Monday, February 23, 2015

Waiting for Inspiration

We have incredibly powerful imaginations. This lets us play. When we let go and dive into that wonderful place between reality and our dreams, we empower ourselves to release some false realities. We empower ourselves to push beyond what we know. Because there is more.

Children know this. They have not yet defined themselves and so filtered out any potential source of joy. Today they may be a fireman. Tomorrow a princess. As we get a little more serious and a little bit more sure of our reality, our confidence grows that we 'understand the way the world works' in our own little niche. We stop playing. We look for facts.

Creativity requires a little play. By definition you can't be doing something new if you have done it before. We need to look to our imaginations. There is a temptation to wait for inspiration to strike. The mood to set in. The epiphany to burst light and energy into your thoughts. Waiting   can      lead    to         more              and                        more                                    w a  i   t    i    n      g.

Professional writers can't afford to believe in writer's block. They sit down and are often on deadline - so they write. Sometimes what they write is incredible. Sometimes it isn't. The first draft may be awful and then get honed. 'How Proust can change your life' tells of the number of edits Proust used to go through until his finely honed texts were finished. The Epiphany becomes hard to identify. The hard work less so. 

Picasso's story is rather inspirational. He was prolific. Besides always trying new things, his trick seemed to be that he was always trying. He didn't do a lot of waiting. Creativity becomes a habit. I have tried to follow that approach with this blog as I attempt to improve my writing. The best way to become a writer is to write. Unfortunately that means you get subjected to my first draft posts. It is a blog after all so I am not going to apologise too profusely. The discipline of writing a post every day means I am always thinking of ideas. I am listening more. I am watching more. Then I sit down and write. Typically it will take me anywhere between 30 and 90 minutes. Then I publish. That act of pressing the publish button normally is sufficient to bump the calluses off my eyes and catch a couple of typos. Which I can then correct (possibly after a friendly message from you). I don't believe little mistakes should stop you trying to develop a creative habit.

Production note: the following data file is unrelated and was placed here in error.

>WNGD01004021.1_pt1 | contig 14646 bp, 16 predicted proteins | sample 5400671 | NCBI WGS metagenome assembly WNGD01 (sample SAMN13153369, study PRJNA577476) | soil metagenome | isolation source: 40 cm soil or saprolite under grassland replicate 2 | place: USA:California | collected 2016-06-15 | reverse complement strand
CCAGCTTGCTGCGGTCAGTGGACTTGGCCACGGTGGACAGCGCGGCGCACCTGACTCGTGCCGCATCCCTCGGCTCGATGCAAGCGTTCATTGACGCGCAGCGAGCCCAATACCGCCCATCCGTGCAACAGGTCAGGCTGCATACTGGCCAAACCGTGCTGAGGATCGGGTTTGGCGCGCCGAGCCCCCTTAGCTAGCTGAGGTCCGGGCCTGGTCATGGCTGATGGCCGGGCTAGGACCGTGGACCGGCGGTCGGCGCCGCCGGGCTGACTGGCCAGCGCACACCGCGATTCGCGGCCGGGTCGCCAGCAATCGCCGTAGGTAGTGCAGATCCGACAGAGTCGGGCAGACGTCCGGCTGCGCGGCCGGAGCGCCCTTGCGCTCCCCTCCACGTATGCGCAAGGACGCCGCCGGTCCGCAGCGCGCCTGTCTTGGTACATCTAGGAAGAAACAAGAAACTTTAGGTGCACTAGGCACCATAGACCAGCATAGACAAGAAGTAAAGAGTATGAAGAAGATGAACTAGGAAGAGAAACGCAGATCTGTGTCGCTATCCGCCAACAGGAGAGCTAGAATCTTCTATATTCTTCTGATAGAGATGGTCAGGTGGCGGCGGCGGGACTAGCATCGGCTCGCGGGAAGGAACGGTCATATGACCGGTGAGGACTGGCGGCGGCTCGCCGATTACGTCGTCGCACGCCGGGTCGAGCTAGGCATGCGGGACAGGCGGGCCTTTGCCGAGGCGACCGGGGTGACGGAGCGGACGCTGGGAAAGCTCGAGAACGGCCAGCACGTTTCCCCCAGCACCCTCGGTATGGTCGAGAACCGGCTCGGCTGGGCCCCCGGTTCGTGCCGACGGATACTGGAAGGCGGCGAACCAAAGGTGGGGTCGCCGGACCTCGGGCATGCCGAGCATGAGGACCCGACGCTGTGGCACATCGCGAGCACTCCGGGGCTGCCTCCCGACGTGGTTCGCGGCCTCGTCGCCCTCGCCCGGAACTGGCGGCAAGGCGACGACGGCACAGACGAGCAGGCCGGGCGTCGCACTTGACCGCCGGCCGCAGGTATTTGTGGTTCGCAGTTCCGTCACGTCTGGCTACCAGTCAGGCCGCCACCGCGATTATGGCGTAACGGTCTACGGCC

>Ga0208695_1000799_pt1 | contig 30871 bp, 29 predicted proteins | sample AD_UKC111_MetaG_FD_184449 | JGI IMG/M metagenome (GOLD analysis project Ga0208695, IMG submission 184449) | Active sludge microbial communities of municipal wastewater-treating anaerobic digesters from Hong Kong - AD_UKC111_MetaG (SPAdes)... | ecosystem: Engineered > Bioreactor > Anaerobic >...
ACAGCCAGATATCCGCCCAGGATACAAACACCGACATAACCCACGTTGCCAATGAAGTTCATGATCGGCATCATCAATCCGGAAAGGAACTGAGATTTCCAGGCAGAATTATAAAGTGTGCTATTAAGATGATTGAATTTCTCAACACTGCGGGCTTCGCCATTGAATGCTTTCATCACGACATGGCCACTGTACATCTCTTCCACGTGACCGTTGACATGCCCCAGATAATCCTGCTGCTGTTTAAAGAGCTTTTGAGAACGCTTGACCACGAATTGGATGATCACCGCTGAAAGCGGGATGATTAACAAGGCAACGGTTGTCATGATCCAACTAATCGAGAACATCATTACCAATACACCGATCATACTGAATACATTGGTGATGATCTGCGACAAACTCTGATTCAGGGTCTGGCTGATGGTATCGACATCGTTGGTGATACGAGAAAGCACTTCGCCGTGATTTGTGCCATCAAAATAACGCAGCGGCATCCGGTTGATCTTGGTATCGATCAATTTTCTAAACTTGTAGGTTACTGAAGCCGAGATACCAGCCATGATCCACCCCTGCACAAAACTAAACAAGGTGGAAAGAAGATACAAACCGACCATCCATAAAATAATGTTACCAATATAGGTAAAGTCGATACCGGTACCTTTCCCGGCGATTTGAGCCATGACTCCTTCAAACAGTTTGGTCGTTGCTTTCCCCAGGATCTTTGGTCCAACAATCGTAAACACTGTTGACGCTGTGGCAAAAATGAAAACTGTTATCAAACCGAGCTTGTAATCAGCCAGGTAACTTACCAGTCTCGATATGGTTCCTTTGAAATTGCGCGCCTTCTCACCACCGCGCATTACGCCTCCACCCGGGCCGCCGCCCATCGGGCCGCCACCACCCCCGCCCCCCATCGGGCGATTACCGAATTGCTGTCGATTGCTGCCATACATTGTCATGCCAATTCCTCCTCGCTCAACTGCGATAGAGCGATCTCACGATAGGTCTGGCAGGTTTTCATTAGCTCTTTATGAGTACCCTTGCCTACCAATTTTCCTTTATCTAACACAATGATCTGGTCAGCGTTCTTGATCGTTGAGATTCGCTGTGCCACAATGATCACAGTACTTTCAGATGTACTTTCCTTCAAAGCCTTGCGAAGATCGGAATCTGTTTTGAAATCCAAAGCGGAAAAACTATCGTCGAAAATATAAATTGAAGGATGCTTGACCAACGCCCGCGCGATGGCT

First drafts aren't great. But the idea that you can wait for a fully formed idea to smack you in the face with its neatly tied little pink bow is just plain silly. Play. If you are too serious to play, you are being silly, and as a very very serious person - silliness should not be tolerated.

My very very serious person face

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